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  1. #1
    Dave Miller's Avatar
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    Wray enlarging lens

    I have an enlarger lens which was made by Wray of London. It is marked as a 3¼in f/45 supar SER III.
    The aperture setting is engraved in the sequence: 1, 2, 4, 8, 16, 32.
    I’m interested to understand the aperture sequence, and why is the lens marked f45 when the setting only goes to 32, any ideas anyone?
    Regards Dave.

    An English Eye


  2. #2
    Ole
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    Are you sure it isn't f:4.5?

    Anyway, the settings are for relative exposure. 1 second at "1" equals 2 seconds at "2" and so on.

    The Lens Collector's Vade Mecum, which tends to be good on British lenses, has this to say:
    Series III These can be traced back to a f4.5/6in lens in B.J.A. 1955, p206, but may not have been in all foci
    then. It was recomputed, so that it was optimized for the reproroduction ratios most used and will give
    extremely good sharpness and colour correction for 5x4in negatives. It was in a black mount with bold white
    iris ring to f32. These last were a rare earth glass design although this was not noted in 1955. Cost was
    £15.50.
    Supar 111 By 1955, these were Series 111 as follows:
    f3.5 36, 50mm
    f4.5 2, 3.25, 4.25in
    The example noted in 1968 did not have a serial number on the front bezel.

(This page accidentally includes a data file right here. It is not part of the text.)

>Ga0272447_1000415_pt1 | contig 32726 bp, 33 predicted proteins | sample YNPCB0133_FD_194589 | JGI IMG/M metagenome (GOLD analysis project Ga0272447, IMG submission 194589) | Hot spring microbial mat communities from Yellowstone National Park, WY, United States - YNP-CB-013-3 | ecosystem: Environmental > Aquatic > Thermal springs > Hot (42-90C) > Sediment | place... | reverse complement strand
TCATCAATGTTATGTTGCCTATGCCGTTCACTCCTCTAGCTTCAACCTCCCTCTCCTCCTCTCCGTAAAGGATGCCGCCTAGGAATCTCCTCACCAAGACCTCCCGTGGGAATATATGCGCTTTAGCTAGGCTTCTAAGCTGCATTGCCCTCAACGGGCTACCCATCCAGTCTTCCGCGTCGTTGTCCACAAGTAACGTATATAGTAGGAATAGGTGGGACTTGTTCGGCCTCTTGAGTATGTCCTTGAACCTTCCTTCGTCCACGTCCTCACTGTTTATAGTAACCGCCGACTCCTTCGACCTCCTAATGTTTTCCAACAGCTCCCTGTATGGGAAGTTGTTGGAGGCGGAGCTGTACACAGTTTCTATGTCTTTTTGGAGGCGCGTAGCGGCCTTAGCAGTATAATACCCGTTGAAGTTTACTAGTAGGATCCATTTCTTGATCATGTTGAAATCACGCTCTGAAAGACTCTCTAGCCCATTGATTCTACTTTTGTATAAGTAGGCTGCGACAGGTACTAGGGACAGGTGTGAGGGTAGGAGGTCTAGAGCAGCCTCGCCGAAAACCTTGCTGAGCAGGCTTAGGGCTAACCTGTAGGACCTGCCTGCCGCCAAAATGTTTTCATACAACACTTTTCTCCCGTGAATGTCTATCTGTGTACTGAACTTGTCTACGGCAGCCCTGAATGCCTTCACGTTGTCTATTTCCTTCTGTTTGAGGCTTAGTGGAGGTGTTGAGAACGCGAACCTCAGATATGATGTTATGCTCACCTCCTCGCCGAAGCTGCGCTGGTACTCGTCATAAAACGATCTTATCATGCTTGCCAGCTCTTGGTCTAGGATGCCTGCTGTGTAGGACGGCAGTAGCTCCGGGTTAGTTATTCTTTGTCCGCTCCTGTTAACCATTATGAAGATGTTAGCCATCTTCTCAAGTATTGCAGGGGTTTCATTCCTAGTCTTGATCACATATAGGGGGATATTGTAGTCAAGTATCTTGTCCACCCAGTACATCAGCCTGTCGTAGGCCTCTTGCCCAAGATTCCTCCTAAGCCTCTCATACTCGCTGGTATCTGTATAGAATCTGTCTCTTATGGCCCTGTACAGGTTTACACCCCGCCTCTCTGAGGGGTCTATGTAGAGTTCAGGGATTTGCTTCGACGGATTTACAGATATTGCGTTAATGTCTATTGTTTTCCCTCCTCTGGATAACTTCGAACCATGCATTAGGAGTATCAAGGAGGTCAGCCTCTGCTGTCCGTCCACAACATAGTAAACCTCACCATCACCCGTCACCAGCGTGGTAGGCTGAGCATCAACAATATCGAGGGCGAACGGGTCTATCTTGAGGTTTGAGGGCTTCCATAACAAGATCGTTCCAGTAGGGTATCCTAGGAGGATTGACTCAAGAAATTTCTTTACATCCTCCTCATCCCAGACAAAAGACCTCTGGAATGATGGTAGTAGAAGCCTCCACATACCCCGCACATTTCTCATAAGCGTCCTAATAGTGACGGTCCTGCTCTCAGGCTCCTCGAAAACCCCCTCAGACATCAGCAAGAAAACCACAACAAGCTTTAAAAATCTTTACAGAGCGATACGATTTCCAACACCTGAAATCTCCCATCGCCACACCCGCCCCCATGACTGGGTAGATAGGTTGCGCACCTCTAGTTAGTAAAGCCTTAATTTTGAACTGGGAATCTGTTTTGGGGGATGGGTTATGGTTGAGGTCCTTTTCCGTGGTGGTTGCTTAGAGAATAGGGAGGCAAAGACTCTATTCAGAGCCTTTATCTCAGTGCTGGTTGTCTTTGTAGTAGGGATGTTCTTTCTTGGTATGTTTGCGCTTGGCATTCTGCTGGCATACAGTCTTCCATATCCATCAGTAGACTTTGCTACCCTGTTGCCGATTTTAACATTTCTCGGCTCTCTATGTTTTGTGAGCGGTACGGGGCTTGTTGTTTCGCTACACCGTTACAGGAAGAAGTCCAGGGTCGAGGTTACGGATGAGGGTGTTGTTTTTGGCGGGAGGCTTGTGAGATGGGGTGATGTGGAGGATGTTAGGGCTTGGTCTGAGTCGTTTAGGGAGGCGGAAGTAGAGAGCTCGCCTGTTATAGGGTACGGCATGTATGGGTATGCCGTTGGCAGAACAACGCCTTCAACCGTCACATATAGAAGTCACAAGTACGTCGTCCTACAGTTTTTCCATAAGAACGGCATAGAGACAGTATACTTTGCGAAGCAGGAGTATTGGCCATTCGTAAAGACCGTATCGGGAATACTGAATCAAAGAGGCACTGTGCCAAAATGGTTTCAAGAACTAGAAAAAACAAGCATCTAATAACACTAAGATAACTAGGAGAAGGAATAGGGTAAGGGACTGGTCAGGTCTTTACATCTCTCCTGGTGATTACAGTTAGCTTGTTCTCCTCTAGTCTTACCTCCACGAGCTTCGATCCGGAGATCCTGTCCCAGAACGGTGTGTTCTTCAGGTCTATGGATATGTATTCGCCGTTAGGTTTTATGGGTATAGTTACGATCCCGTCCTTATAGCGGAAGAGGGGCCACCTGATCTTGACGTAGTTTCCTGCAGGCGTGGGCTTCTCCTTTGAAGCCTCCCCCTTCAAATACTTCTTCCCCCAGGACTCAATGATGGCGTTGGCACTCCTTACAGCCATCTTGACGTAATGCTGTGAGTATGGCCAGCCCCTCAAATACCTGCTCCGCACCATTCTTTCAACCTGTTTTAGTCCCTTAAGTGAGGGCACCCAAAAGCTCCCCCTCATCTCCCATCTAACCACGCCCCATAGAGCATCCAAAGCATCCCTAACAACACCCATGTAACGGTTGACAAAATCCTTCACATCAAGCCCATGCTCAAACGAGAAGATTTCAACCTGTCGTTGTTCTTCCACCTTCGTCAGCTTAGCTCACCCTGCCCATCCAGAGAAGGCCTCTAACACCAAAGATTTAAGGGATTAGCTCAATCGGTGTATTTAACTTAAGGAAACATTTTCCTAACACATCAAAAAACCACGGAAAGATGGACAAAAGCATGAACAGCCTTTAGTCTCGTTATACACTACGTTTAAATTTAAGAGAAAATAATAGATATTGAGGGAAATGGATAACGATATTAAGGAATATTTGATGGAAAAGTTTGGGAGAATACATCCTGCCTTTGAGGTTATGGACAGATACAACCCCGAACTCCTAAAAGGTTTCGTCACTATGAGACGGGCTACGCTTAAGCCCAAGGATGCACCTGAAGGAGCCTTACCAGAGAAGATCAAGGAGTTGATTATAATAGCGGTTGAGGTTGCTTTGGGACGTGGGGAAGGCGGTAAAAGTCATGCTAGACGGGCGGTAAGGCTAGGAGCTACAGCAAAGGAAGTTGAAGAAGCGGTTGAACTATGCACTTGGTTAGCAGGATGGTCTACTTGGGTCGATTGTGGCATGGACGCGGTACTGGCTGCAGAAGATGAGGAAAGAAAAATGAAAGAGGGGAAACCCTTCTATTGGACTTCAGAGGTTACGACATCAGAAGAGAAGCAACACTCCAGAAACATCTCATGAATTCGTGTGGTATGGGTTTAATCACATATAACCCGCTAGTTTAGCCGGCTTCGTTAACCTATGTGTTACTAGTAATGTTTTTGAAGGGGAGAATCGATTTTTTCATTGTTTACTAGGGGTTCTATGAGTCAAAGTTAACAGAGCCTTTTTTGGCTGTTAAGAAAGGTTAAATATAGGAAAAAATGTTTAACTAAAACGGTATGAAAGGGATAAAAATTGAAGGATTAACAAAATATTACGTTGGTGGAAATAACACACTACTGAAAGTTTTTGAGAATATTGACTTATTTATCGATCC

-- Ole Tjugen, Luddite Elitist
    Norway

  3. #3
    David H. Bebbington's Avatar
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    I have a similar lens - close examination with a nuclear-powered loupe reveals a decimal point between the 4 and 5.
    As Ole says, the markings are intended to indicate relative exposure requirements at the different apertures - if the markings are whole-stop steps starting at f4.5, the smallest will be f25.

  4. #4
    Dave Miller's Avatar
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    You are right, there is a suggestion of a dot between the 4 & 5.
    Thanks for that information; I was begining to think I had an f1 lens; but it looked a bit small for that. One fine day I shall make some prints with it since it seems to be in very good condition.
    Regards Dave.

    An English Eye




 

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